Question pretty self explanitory. Also as an aside, and possibly a thread of its own, do countries with socialized medicine also have the highest tax rates?
Not sure about which one country, but here’s some fairly high ones: Are U.S. taxes low compared to the rest of the world? The table in that article will show you some countries with fairly high tax rates, I’m not sure that there’s a single winner.
Note that there are lots of complexities. It’s not a “self-explanatory” question. Factors that come into play:
We’re talking about the top marginal tax rate. Most tax systems are graded, so that you get a formula like “10% on income above $15,000 and up to $30,000, and 15% on income above $30,000 and up to $50,000, and…” Top marginal rates would be the highest rate charged. Note that, in the U.S., that top rate (39.9% as of 2000) doesn’t come into play until over $288,000 income… while in the U.K., a similar top marginal rate (40%) hits you at about $43,000 income.
Note that income tax is not the only tax. In many countries, like in the U.S., Canada, China, Germany, there is federal income tax but there are also state/provincial income tax. In addition to income taxes, there are sales taxes, property taxes, and social security taxes, just to name the most common.
Generally speaking, yes, the countries with the highest level of social services (like socialized medicine) tend to have high tax rates. Taxes (in theory) are used for things like defense, social services, and infrastructure (roads, etc.) Obviously, a socialized medicine is fairly costly (although the costs of the Canadian helath care system are much lower than, let’s say, the cost of the U.S. military.)
The reverse does not hold true: just because a country has high tax rates, doesn’t mean it provides lots of social services. In most of tThe oil-rich countries, for instance, but bribery and corruption rule the day, and high taxes line the pockets of the politicans and ruling families rather than provide infrastructure or social services.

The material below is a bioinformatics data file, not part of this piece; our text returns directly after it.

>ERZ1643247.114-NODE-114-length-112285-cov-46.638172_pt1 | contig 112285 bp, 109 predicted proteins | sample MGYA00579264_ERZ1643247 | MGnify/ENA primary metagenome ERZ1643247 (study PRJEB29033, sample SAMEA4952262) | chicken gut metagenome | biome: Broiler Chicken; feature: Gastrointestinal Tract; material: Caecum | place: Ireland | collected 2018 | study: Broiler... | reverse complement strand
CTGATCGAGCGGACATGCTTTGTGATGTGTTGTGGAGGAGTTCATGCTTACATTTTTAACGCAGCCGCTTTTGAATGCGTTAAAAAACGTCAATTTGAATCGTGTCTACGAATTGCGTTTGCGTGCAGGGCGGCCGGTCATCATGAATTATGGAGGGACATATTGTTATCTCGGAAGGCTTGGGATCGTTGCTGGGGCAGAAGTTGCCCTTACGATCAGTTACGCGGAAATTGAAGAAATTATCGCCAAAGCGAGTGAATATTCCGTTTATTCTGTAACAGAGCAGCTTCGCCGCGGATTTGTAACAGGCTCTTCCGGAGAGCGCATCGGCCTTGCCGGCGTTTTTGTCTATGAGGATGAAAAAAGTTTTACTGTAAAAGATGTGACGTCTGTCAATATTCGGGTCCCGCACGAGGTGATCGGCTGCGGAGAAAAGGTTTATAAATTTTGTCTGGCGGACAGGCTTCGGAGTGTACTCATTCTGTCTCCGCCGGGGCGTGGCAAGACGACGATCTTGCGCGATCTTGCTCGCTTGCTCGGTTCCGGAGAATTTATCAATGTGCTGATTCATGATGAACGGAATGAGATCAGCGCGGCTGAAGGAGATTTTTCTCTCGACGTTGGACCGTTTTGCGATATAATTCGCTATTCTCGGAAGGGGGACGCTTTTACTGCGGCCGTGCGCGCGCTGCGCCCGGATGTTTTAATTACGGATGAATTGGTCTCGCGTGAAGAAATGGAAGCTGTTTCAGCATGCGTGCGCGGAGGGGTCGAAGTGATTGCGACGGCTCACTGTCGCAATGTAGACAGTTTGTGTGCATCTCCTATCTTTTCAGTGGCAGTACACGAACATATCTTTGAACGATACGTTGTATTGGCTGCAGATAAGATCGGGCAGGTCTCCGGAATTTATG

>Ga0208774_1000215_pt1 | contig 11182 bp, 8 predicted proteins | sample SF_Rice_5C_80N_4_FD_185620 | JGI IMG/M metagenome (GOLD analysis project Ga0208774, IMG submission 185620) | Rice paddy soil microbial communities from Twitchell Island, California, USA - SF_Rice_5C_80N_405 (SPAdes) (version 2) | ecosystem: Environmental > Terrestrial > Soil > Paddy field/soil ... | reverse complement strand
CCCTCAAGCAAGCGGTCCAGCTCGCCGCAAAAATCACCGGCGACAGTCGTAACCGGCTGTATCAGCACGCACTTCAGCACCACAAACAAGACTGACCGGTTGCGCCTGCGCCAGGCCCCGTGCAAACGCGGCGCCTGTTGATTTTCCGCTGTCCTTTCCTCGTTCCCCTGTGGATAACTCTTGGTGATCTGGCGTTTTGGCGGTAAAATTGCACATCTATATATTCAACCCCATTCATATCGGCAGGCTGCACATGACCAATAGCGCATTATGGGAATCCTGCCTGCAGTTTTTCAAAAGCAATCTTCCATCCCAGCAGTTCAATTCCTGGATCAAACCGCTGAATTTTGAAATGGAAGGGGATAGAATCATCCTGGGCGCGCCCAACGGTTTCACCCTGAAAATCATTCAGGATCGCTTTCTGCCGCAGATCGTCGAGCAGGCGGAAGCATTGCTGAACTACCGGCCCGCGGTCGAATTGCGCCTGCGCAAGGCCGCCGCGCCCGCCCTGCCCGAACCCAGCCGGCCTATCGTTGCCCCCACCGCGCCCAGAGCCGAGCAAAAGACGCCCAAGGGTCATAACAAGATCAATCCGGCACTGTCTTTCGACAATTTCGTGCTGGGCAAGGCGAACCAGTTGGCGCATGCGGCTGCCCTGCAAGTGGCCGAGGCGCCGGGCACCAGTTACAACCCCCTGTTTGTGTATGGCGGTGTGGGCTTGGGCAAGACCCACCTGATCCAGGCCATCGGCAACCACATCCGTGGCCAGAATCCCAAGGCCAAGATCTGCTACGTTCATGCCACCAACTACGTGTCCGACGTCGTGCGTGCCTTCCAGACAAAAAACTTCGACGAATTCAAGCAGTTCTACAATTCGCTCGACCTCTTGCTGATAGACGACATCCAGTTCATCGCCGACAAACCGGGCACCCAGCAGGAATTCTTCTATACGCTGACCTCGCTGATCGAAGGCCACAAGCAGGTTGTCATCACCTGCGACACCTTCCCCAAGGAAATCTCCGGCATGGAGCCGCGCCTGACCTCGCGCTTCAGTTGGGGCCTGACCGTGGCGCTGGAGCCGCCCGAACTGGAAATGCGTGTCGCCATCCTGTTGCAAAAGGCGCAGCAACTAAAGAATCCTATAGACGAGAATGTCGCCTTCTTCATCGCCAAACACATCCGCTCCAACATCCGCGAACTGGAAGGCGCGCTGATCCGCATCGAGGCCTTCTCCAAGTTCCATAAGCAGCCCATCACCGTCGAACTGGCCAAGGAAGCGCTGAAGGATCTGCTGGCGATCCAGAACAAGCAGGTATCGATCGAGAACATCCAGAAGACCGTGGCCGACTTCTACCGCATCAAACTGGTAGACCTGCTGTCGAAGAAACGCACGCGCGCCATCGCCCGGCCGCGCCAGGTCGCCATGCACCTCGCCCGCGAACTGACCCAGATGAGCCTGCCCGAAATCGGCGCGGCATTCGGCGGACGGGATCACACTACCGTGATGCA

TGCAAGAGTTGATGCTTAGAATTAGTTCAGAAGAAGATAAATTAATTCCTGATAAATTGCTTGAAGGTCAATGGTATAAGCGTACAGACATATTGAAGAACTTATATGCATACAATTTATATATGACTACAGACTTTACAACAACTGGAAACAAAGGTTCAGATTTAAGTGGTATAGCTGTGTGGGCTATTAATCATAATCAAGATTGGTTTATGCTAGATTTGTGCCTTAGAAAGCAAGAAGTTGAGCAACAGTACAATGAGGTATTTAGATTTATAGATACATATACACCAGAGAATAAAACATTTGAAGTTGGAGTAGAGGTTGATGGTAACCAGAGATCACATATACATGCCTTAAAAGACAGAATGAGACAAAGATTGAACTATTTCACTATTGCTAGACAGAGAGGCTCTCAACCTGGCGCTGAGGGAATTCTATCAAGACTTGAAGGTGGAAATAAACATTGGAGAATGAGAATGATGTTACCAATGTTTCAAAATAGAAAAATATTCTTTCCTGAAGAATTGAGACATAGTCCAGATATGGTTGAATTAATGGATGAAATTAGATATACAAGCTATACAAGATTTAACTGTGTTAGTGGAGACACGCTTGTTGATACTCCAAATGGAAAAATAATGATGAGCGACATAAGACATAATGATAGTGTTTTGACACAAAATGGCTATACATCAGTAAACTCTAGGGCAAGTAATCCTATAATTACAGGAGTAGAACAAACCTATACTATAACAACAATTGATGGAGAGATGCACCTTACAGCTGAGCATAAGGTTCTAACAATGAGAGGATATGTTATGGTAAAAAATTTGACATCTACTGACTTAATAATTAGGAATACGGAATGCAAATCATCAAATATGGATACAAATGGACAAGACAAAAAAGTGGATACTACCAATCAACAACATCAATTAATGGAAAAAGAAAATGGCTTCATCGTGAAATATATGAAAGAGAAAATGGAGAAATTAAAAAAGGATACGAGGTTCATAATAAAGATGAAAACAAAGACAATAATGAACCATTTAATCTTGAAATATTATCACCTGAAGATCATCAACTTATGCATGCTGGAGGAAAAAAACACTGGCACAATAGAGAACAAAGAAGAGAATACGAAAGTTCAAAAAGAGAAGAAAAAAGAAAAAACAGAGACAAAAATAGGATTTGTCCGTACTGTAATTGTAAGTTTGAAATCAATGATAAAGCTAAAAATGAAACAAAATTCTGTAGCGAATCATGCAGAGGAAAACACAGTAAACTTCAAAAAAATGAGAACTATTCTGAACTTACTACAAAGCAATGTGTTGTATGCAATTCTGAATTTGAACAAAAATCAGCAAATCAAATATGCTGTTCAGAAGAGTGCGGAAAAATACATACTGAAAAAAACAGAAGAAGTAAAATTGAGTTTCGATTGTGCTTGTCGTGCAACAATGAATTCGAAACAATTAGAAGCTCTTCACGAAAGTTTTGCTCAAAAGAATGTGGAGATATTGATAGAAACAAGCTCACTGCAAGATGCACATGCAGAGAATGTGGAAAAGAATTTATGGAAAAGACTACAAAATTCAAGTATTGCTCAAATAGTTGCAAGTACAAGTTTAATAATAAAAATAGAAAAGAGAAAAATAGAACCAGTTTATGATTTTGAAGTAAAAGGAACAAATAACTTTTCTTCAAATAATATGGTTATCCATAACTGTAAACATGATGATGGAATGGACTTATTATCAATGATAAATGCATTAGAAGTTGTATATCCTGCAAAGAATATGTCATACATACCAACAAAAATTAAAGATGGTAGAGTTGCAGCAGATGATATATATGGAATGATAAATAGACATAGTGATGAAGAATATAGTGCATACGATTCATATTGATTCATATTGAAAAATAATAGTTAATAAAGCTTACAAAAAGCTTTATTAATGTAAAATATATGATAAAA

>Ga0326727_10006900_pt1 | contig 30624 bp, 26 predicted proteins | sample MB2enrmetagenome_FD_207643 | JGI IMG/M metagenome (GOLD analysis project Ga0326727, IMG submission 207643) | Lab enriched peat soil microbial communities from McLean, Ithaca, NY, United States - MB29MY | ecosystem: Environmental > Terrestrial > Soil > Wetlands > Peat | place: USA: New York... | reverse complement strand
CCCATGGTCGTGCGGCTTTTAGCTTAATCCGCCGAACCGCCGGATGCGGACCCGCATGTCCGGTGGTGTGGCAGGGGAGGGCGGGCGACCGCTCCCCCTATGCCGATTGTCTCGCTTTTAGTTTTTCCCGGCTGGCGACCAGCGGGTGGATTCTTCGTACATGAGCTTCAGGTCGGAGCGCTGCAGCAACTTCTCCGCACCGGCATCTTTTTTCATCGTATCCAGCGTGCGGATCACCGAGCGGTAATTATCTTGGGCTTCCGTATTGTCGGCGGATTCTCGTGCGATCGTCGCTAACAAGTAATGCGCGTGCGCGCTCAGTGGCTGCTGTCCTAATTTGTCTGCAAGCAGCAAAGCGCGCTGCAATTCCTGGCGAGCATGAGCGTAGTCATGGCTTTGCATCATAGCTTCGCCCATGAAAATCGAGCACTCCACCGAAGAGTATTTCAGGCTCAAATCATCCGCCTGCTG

Denmark is the country usually credited with having the highest total taxation in the world. Over 50% of the average income is paid in taxes (income tax + sales tax etc). Sweden is in a strong second place.
Having lived in Sweden I can vouch for the taxation level being stifling. It kills peoples initiative as working doesn’t pay. The socialized medicine also doesn’t work.
Sorry, no cites. The info came from newspapers.
At the other end of the scale is Brunei where they pay no taxes.
The UK, which has free healthcare for all courtesy of the National Health Service, has an overall tax rate comparable to most US states.
Well in a way any communist counrty has the highest since they (the gov’t) own everything and redistribite it.
I think the best measure of the level of taxation is the percentage of GDP taken by the government in taxes. This does not include just income tax, as requested in the OP, but all taxes. See here for a table.
The highest taxation is in Sweden and Denmark, with 52% and 51% respectively. The lowest are USA (29%), Japan (28%), Korea (24%) and Mexico (17%). All figures are from 1999.
Note that the table includes only developed and relatively developed countries.
As for the effect of socialized medicine, it is difficult to say as almost all developed countries have some form of socialized medicine. So, take Japan at 28% taxation and Sweden at 52%, and you cannot draw any conclusions.
It is certainly possible, though, that for a fairer comparison across countries, you should add the cost of health care to the American figures. I recently saw separate articles that said that the average US person spends $5,400 per year on healthcare (I was totally staggered by this and expected a thread or two to appear on SDMB, but if they did, I missed them) and average GDP per person is $36,500. That would suggest adding 14.8% to the US figures. Now, that is not quite fair as in socialized medicine countries you still end up paying something e.g. the UK has a prescription co-pay. And people can and do still pay for private medicine. And the US tax figures will also include some tax dollars that get spent on public health, so to add 14.8% to the 29% tax would be double counting.
I would say that the cost of taxes plus healthcare in the US add up to about 40% of GDP, which puts the US in the middle of the European countries in terms of overall burden.
No income tax here.
wasn’t the marginal tax rate in the UK something like 90% for very high earners in the 1970’s, which is why there was so many tax exiles, Perhaps a UK doper with a better memory can enlighten me
> The socialized medicine also doesn’t work.
In what sense is it true that it doesn’t work? According to the following website, the average life expectancy in Sweden is 77.1 years, while in the U.S. it is 75.0 years:
In the only sense that I can make of a health care system working, the Swedish one is working better than the American one, since it’s keeping people alive longer.
Well, since Sweden is a very homogeneous country, genetics may play a role. How does the life expectancy of Swedes in the US compare to Sweden?
That doesn’t answer my question. zwede, in what sense do you mean that the Swedish health care system doesn’t work?
A statistical fallacy. Longevity is affected by numerous factors besides healthcare alone, including social differences, diet, crime, and so on.
I know nothing about Swedish healthcare, just making a point.